Based on the adjusted R² score, Mean Absolute Error (MAE), and Root Mean Squared Error (RMSE), here’s our analysis of each regression algorithm’s performance in predicting target prices:

Strong Performers:

  • Random Forest Regression:
  • R² score: 0.86 (Strong correlation between predicted and actual prices)
  • MAE: 0.09 (Highly accurate predictions)
  • RMSE: 0.13 (Relatively low overall prediction errors)
  • Random Forest emerges as the top performer, demonstrating a strong ability to capture the underlying relationships between features and target prices, leading to highly accurate predictions with low overall errors.
  • Neural Networks:
  • R² score: 0.85 (High correlation)
  • MAE: 0.10 (Moderate prediction errors)
  • RMSE: 0.14 (Moderate overall prediction errors)
  • Neural Networks also exhibit strong performance, achieving a high correlation with actual prices and relatively accurate predictions.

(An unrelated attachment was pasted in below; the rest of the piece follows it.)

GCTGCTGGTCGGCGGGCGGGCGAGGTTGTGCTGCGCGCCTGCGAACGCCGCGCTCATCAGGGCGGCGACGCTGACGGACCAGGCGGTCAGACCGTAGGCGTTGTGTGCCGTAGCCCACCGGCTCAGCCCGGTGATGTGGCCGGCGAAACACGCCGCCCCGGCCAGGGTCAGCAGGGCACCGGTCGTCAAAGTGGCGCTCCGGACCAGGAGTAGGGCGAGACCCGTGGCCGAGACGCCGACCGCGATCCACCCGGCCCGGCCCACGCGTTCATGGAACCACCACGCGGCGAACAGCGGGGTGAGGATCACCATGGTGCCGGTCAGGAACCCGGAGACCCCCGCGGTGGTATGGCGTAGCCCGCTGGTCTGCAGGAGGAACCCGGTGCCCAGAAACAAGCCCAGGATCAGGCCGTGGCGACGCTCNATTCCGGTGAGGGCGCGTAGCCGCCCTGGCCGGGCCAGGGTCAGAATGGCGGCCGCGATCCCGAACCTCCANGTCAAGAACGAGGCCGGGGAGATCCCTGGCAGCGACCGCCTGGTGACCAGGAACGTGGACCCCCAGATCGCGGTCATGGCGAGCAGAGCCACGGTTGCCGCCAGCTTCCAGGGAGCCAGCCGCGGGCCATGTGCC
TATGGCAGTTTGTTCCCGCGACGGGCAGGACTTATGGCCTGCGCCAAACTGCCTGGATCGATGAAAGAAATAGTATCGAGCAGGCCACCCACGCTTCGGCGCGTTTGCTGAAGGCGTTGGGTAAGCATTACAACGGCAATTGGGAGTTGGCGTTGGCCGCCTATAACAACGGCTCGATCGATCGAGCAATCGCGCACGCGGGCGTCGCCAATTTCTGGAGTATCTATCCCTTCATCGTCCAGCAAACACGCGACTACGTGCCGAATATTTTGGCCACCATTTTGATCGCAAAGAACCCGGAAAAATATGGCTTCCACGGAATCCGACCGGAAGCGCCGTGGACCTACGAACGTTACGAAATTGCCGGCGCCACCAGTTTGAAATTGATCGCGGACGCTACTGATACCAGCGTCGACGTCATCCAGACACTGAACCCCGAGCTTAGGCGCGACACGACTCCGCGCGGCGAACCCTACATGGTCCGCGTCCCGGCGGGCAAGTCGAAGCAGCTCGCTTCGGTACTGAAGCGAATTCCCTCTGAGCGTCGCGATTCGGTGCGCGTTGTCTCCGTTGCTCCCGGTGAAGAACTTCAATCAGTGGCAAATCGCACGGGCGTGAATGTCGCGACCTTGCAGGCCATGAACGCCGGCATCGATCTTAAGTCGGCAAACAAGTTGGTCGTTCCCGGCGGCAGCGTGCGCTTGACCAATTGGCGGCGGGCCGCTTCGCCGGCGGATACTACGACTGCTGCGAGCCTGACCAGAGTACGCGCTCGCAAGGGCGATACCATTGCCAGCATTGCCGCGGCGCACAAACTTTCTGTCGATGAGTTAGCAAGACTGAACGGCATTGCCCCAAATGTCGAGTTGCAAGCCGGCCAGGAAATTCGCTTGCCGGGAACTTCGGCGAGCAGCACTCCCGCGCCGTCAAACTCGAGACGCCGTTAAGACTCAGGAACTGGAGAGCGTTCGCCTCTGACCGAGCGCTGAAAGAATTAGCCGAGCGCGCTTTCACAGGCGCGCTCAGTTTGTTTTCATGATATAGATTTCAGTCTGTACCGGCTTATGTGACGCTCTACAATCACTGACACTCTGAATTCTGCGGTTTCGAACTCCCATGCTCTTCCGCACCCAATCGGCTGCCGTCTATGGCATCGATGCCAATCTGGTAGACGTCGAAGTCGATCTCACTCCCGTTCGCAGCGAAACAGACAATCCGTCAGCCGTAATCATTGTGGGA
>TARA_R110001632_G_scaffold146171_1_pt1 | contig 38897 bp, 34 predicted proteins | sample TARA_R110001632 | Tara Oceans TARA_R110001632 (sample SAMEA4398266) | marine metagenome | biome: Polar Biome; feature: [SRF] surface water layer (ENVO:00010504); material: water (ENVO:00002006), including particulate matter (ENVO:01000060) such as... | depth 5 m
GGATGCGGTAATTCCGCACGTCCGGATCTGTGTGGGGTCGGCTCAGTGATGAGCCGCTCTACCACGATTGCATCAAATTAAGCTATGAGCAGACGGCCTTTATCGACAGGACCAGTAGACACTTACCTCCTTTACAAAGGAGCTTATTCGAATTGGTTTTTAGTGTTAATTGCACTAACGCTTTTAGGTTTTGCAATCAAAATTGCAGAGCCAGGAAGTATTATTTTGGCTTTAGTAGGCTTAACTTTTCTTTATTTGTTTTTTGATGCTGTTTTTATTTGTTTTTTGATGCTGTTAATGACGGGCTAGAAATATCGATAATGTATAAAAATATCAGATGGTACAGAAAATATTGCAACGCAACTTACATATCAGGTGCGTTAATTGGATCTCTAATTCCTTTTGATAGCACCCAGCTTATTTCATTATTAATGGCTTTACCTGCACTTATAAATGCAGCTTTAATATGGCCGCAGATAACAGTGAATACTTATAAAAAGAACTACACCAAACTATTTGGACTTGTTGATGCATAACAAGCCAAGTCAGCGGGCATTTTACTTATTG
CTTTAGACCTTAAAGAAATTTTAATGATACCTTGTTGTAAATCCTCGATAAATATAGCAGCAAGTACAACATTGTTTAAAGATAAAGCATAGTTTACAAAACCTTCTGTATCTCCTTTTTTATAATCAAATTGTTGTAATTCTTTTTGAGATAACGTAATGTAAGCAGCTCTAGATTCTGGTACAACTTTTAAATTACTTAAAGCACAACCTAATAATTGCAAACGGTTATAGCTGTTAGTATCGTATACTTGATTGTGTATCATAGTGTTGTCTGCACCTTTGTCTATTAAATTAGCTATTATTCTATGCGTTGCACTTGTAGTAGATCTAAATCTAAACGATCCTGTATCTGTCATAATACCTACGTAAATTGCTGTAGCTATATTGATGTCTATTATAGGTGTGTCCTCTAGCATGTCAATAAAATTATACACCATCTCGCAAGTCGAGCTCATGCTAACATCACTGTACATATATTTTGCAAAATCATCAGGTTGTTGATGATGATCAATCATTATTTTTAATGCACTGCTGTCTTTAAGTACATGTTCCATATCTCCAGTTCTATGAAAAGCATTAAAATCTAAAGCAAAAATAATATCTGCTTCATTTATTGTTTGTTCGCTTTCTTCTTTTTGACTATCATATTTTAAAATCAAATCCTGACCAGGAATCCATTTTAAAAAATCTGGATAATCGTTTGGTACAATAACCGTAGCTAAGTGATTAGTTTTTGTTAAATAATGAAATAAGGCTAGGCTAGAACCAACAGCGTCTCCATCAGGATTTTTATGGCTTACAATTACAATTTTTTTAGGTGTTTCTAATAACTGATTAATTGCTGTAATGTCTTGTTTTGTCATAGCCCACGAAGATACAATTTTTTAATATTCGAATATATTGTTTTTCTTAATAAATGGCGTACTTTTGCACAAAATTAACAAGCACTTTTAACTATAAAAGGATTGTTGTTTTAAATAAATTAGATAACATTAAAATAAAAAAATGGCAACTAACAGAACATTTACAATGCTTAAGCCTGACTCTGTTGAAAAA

Moderate Performer:

  • Decision Tree Regression:
  • R² score: 0.85 (Good fit to the data)
  • MAE: 0.14 (Relatively higher prediction errors compared to Random Forest)
  • RMSE: 0.19 (Moderate overall prediction errors)
  • Decision Tree Regression shows good performance with a decent fit to the data. However, its prediction accuracy and overall error are slightly lower than Random Forest and Neural Networks.

Weaker Performers:

  • Linear Regression:
  • R² score: 0.80 (Good fit to the data, but lower than Random Forest and Decision Tree)
  • MAE: 0.18 (Lower accuracy than Random Forest)
  • RMSE: 0.22 (Higher overall prediction errors)
  • While Linear Regression demonstrates a good fit to the data, its prediction accuracy and overall error are lower compared to the other strong performers.
  • Support Vector Regression (SVR):
  • R² score: 0.69 (Weak fit to the data)
  • MAE: 0.25 (Significant prediction errors)
  • RMSE: 0.32 (Significant overall prediction errors)
  • SVR exhibits the weakest performance among the explored algorithms, with a significantly lower R² score and higher prediction errors.


Random Forest Regression stands out as the most effective algorithm for predicting target prices based on the metrics analyzed. Neural Networks also demonstrate strong performance. While Decision Tree Regression shows promise, its accuracy and overall error are slightly lower. Linear Regression and SVR exhibit weaker performance in this context.